This third article in The Rich Fool series focuses on what the rich fool really lacks, wisdom. Note that I did not say, knowledge. Fools do not necessarily lack knowledge, or the capacity for knowledge. A fool lacks wisdom, because by definition that is what a fool is, one who lacks wisdom, or the ability to use knowledge appropriately. For convenience sake, let’s restate the story here:
The ground of a certain rich man produced a good crop. He thought to himself, ‘What shall I do? I have no place to store my crop…. This is what I’ll do. I will tear down my barns, and build bigger ones, and there I will store all my grain and all my goods. And I will say to myself, ‘You have plenty of good things laid up for many years. Take life easy; eat, drink and be merry.’ But God said, ‘You fool! This very night your life will be demanded from you. Then who will get what you have prepared for yourself?’ This is how it will be with anyone who stores up things for himself but is not rich toward God. (Luke 12:16-21)
The story is clear that the protagonist is a knowledgeable business man; it is that knowledge about agriculture that brought about his success. But no farmer can make things grow or produce a harvest; that depends upon forces beyond his control. That those forces are favorable to him, should be cause for reflection and thanksgiving. But not so with this man. He attributes his success to the efforts of his own genius, nothing short of arrogance. He should have known better and I tell you why.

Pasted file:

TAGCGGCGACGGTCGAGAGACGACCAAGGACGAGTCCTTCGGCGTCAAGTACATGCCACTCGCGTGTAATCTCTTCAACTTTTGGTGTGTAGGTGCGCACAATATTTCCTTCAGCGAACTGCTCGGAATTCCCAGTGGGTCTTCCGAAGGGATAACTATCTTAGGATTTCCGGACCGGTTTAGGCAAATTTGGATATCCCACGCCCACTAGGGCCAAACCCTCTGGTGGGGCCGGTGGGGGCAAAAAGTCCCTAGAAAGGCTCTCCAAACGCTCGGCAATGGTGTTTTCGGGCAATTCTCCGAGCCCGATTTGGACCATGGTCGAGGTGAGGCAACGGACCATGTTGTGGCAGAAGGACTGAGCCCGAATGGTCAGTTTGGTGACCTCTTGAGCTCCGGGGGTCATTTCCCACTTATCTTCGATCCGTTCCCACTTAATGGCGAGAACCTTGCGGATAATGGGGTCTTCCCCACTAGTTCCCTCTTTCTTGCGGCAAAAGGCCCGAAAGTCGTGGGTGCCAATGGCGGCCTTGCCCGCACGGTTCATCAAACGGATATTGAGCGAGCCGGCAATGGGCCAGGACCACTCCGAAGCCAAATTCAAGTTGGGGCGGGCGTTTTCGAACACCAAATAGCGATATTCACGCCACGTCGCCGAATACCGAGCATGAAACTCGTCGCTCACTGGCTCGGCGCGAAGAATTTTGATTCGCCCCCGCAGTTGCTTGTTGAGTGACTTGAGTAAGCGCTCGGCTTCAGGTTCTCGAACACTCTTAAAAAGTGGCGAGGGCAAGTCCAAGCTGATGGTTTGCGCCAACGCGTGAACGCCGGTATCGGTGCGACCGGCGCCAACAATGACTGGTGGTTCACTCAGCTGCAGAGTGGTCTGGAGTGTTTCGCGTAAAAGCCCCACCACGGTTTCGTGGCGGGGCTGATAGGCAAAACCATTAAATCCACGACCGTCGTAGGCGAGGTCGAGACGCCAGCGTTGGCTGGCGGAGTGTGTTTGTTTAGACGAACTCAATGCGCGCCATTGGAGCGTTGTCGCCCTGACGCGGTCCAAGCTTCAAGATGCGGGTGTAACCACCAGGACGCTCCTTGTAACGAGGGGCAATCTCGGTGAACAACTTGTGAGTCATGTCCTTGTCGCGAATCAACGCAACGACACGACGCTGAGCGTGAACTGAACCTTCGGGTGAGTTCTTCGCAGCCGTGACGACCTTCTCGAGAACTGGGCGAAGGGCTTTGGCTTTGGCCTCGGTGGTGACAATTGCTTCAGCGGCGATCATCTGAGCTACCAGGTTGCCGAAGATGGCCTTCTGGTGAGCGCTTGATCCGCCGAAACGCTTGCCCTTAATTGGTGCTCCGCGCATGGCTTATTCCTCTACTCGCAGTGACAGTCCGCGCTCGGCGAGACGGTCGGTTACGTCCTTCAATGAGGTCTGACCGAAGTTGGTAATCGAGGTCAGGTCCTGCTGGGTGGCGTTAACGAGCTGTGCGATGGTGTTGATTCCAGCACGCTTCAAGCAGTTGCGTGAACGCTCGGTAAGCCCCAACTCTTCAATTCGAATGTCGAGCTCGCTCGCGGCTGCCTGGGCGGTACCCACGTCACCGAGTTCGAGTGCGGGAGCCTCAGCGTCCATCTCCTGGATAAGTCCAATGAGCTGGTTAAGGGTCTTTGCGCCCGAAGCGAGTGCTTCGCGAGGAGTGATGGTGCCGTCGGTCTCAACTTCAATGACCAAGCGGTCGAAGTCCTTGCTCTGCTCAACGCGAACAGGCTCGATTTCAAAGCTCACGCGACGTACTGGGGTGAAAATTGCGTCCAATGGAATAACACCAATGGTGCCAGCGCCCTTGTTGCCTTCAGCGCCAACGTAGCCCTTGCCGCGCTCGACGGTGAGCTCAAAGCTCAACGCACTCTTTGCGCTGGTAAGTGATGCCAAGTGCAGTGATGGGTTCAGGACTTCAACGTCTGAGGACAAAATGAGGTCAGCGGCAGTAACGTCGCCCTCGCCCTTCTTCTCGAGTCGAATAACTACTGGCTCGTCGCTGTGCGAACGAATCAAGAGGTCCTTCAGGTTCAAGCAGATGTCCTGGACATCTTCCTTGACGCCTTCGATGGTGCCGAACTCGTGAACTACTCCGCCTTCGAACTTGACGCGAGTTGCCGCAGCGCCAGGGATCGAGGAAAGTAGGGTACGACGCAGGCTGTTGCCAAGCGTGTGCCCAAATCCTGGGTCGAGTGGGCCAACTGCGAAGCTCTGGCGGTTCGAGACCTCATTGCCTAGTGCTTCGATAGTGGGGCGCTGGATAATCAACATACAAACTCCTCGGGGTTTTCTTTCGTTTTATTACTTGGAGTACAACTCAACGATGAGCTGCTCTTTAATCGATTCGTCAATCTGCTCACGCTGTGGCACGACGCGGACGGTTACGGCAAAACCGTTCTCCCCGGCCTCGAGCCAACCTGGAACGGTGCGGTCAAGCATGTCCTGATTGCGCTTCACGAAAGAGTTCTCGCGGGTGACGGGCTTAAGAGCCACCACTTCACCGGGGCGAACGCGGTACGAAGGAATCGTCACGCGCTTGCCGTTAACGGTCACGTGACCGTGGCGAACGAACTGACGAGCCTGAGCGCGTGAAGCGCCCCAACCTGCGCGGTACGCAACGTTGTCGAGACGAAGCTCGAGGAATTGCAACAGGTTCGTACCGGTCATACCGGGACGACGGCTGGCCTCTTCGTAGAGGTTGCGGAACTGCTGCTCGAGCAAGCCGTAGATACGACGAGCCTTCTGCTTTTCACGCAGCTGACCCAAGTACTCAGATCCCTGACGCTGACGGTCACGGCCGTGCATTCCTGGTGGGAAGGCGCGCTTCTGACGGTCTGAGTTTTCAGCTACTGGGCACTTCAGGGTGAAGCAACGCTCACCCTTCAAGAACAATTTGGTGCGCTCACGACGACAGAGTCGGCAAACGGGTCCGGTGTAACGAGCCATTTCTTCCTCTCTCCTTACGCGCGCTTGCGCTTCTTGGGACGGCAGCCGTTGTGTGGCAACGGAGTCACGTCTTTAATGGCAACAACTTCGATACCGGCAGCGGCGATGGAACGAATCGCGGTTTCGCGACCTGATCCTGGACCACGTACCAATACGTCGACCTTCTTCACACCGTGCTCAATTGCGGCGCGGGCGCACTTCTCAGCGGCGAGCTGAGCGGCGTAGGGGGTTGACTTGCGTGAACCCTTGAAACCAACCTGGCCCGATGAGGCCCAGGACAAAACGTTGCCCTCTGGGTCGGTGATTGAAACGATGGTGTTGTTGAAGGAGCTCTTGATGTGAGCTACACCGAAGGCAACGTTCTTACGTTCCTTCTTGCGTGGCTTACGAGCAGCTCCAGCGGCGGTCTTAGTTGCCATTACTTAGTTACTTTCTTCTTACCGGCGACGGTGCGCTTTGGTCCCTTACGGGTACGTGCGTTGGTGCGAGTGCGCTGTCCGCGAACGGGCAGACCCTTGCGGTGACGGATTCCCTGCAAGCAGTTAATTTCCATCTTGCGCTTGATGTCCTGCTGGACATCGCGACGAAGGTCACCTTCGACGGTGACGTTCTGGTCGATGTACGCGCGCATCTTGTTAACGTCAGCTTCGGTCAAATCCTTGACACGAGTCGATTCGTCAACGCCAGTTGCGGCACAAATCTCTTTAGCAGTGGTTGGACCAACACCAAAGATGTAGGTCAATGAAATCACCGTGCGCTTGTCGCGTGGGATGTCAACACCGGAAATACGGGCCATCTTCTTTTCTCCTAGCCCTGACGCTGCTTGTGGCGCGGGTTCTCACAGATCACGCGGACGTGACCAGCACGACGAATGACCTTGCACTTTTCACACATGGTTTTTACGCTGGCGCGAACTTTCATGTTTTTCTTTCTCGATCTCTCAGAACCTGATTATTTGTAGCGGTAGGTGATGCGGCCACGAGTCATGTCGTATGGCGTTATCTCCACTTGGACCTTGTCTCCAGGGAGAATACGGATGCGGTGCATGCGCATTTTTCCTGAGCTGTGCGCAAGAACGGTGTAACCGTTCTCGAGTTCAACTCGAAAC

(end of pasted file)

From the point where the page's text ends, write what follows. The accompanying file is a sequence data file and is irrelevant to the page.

Because of the context of the story, the protagonist is most likely a Hebraic farmer, and should be aware of the law of “first fruits,” and the law concerning the Sabbatical Year (Lev. 23: 9; 25:1). The first fruits law, obligates the farmer to bring the first ripe fruits of his farm to the house of the Lord as a thanks offering. The Sabbatical Year law, reminds the farmer that the land needs to rest, and that he does not own the land. God is the true landlord (Ps. 24:1). The farmer is a tenant. He is to work the land for six years, and rest the land on the seventh year. The business man in our story is totally secular and ignores these spiritual obligations. This lack precipitates his demise; it is a testimony of personal spiritual deficit.
Like many of us in our professions, careers and businesses today, the protagonist observes no spiritual duty. He is the self-made man. He did it his way; everything revolves around him. But in the height of success, and amidst business activities, his day of reckoning came. Perhaps, a heart attack at the office, or an accident on the highway, but he is gone from his wealth to face a poor eternity. The giver of life calls him a “fool” and add the ominous words: “This is how it will be with everyone who stores up things for himself but is not rich toward God.”
Jim Elliot once said, “He is no fool who gives [up] what he cannot keep to gain what he cannot lose.” The material thing we cling to, we must leave, but the spiritual things we embrace we keep for eternity. The fool spends his life hoarding one and neglecting the other.
Author: Michael Dewar, Sr.
Executive Director, Dwelling Place Cleansing
 See blog post, The Wise, the Fool, and the idiot.